The archive does not just include work by the Cheney firm, though. It also includes the work of other local printers, including J.G. Rusher, who printed a large number of chapbooks in the early nineteenth century. These are small, paper-covered booklets relating children’s stories, folk tales, ballads, poems and riddles, often accompanied by illustrations. Chapbooks were a medium of popular literature in the late 18th and 19th centuries, and the large number of them printed in Banbury by Rusher, Cheney, and other local printers sheds light on the history of production and distribution of such popular literature. Many of the chapbooks relate well-known stories such as Jack the giant killer[19] , Dick Whittington[20] , Cinderella[21], and Jack and Jill[22] , to name but a few.

The range within the Cheney archive material is very broad, as such a lengthy timeframe is likely to afford. Some of the archive material relates to World War II, including notices relating to the blackout and air raids[23].  One notice includes a watermark for ‘Cheney and Sons, Banbury’ . It is clear that the longevity of the Cheney firm stems not only from printing commercially viable popular material, but also from their ability to adapt and change their work to suit current events and extraordinary circumstances.

The archive thus demonstrates the breadth of the uses of print through the late 18th to 21st centuries, and the real integration of a printing firm into every aspect of a community’s life. As we move increasingly further away from a world of print and into a digital age, it is fascinating to see how crucial print has been right up to recent history, and to track some of these changes through one family and printing firm.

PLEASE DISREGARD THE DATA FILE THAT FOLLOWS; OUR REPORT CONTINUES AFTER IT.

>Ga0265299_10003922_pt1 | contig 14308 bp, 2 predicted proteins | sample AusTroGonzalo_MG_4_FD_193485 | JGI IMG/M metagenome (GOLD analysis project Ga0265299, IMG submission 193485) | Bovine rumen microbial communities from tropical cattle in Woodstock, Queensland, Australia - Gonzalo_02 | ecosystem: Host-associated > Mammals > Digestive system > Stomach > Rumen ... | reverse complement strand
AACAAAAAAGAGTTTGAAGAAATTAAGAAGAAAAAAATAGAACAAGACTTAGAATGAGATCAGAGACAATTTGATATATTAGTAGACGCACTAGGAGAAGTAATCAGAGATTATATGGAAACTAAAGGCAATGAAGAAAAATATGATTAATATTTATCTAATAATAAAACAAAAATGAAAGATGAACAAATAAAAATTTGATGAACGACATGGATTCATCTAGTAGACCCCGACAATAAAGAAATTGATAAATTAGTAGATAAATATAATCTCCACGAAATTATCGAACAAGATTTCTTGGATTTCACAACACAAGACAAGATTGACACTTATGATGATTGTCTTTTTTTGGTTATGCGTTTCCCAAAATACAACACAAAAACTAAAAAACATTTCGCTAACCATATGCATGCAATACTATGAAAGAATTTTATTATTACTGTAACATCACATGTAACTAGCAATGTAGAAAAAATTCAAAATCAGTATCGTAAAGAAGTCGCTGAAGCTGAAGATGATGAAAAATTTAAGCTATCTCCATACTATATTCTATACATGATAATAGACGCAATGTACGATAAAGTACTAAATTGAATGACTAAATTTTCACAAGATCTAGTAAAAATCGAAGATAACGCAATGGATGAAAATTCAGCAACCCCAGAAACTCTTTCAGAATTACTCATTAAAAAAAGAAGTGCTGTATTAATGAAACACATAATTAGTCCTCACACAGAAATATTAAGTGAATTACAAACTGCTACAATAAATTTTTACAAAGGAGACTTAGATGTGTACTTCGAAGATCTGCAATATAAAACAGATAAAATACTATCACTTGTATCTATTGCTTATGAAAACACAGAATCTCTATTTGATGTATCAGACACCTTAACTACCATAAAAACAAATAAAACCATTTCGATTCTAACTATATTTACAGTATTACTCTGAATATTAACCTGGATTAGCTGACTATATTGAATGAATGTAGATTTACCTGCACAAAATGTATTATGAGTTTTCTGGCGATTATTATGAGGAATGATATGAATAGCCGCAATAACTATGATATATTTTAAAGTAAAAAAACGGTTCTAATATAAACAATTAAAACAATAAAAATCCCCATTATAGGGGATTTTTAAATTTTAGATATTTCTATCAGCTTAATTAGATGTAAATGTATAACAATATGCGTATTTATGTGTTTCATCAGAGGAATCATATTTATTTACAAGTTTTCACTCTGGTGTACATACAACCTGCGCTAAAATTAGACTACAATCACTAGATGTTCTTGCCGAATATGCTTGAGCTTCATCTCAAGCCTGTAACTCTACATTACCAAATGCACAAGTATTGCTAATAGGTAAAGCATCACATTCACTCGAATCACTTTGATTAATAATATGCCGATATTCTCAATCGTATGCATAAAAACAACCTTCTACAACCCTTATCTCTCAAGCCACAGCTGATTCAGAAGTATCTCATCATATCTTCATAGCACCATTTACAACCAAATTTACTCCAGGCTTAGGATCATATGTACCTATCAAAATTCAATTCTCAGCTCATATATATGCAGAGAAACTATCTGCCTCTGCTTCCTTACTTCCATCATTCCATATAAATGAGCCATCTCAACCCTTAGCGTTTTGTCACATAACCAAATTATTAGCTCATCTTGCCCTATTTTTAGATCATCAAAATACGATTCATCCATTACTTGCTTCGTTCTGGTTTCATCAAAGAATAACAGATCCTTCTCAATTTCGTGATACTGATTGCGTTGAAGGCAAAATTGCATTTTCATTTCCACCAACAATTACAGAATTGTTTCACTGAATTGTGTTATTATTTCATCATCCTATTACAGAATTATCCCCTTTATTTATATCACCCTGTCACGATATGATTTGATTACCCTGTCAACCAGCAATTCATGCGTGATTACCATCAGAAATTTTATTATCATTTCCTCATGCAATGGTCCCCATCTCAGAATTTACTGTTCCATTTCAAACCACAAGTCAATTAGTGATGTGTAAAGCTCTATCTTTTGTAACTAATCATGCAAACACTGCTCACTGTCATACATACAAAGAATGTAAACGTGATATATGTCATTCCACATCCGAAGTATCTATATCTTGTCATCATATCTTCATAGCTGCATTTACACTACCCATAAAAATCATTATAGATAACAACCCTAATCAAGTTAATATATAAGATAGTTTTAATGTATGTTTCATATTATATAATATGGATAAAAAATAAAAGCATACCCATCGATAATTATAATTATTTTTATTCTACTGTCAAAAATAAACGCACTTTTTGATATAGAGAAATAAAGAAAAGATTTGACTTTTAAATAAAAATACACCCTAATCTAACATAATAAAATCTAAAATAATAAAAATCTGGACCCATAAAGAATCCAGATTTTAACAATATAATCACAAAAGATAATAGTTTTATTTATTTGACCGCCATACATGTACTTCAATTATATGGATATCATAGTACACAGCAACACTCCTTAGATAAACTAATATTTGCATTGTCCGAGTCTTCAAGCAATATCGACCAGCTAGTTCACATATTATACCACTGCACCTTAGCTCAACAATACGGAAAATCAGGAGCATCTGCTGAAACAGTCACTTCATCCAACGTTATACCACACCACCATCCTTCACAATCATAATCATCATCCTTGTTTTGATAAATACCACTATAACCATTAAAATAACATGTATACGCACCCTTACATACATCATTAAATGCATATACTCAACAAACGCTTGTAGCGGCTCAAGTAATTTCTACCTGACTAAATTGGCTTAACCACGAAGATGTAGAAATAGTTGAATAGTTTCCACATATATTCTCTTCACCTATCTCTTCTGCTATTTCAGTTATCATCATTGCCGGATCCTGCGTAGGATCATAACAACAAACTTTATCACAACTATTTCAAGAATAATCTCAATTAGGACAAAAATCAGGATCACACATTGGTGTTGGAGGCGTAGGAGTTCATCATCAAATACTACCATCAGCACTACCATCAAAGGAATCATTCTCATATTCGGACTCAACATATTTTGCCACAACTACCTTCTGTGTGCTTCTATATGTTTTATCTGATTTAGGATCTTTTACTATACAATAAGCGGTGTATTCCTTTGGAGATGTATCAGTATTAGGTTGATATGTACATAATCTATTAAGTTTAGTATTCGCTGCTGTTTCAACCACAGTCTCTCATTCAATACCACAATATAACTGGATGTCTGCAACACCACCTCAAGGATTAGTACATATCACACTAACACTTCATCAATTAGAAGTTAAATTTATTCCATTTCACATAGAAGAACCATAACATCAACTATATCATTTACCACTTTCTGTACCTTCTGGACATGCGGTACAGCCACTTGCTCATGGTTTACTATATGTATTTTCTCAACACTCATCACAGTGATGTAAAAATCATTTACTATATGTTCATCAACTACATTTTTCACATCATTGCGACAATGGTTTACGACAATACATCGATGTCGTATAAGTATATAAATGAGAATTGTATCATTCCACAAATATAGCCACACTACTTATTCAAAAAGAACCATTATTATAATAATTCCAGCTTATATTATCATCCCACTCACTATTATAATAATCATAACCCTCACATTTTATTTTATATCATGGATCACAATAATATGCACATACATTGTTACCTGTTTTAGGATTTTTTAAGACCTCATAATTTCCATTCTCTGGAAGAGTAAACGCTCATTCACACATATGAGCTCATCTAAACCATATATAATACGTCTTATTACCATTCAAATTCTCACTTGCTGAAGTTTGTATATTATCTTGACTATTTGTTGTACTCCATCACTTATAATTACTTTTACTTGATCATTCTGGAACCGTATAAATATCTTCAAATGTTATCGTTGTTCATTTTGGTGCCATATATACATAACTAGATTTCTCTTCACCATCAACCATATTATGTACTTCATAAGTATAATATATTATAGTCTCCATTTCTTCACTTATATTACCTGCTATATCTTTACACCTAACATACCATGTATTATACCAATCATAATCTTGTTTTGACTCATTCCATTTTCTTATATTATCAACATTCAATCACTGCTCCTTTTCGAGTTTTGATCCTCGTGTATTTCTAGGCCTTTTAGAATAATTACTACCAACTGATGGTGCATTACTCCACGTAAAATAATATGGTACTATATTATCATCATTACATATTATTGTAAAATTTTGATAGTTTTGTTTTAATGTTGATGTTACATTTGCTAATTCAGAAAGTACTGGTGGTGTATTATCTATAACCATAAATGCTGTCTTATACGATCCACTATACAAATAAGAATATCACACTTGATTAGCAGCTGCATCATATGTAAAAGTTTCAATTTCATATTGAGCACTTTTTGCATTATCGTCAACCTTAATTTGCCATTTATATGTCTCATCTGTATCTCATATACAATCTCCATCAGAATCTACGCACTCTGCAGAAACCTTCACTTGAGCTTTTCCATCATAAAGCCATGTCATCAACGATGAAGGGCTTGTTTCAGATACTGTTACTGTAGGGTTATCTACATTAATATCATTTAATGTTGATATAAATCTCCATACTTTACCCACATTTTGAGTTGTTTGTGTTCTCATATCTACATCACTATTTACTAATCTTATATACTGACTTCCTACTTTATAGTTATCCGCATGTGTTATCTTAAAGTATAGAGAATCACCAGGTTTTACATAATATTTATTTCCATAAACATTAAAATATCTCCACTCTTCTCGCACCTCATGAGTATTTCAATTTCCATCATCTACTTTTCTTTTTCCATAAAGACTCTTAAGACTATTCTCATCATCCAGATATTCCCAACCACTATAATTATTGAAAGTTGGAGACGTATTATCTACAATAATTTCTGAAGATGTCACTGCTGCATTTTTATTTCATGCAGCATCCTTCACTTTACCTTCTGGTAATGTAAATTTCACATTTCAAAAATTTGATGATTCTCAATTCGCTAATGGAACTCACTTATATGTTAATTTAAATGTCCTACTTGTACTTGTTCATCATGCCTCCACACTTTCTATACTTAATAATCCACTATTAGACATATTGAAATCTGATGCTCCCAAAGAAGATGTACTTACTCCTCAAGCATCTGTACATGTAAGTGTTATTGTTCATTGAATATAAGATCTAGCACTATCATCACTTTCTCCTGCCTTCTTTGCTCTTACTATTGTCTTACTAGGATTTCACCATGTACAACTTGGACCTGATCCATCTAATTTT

[1] Cheney d.2 (4)

[2] Cheney d.2 (12)

[3] Cheney 144 and Cheney 161

[4] Cheney 159

[5] Cheney c.6/2; Cheney c.9

[6] Cheney c.20

[7] Cheney albums 15

[8] Cheney d.2 (9)

[9] Cheney b.4 (1)

[10] Cheney c.9

[11] Cheney a.5 (51)

[12] Cheney a.1 (2)

[13] Cheney c.10

[14] Cheney a.3 (5) and Cheney a.4 (34)

[15] Cheney a.1 (13) and Cheney a.3 (60)

[16] Cheney a.4 (47) and Cheney a.4 (44)

[17] Cheney c.17

[18] MS. Cheney d.1 (1)

[19] Cheney 29

[20] Cheney 38

[21] Cheney 18

[22] Cheney 22

[23] Cheney c.23

Marks in books: laying breadcrumbs in provenance research

Bodleian Tanner 942(2) title page

William Dowsing’s annotations on the title page of Bodleian Tanner 942(2) (and a library note of another copy)


I’ve been looking at the neat handwritten annotation at the top of a page in the Bodleian Library’s copy at Tanner 942(2) of A moste sure and strong defence of the baptisme of children, published in 1551, guided by Dunstan Roberts (Cambridge) in the latest of the master classes convened at the library by Will Poole.

The annotation is by William Dowsing (1596-1668) of Suffolk, noting his purchase of this short book in November, 1627. At the end of the pamphlet, he notes the dates that he read this work, over two days in the following February.

A tidy mind is a wonderful thing. Was this useful in Dowsing’s later role as ‘Commissioner for the destruction of monuments of idolatry and superstition’, carrying out the ordinances of Parliament in 1643 and 1644? Dowsing’s collection included several books of the 16th-century Reformation, which he seems to have pored over, refining his sense of Puritan outrage at any idolatry or beliefs unsupported by scripture, annotating with chapter and verse where the earlier authors were sloppy in their references.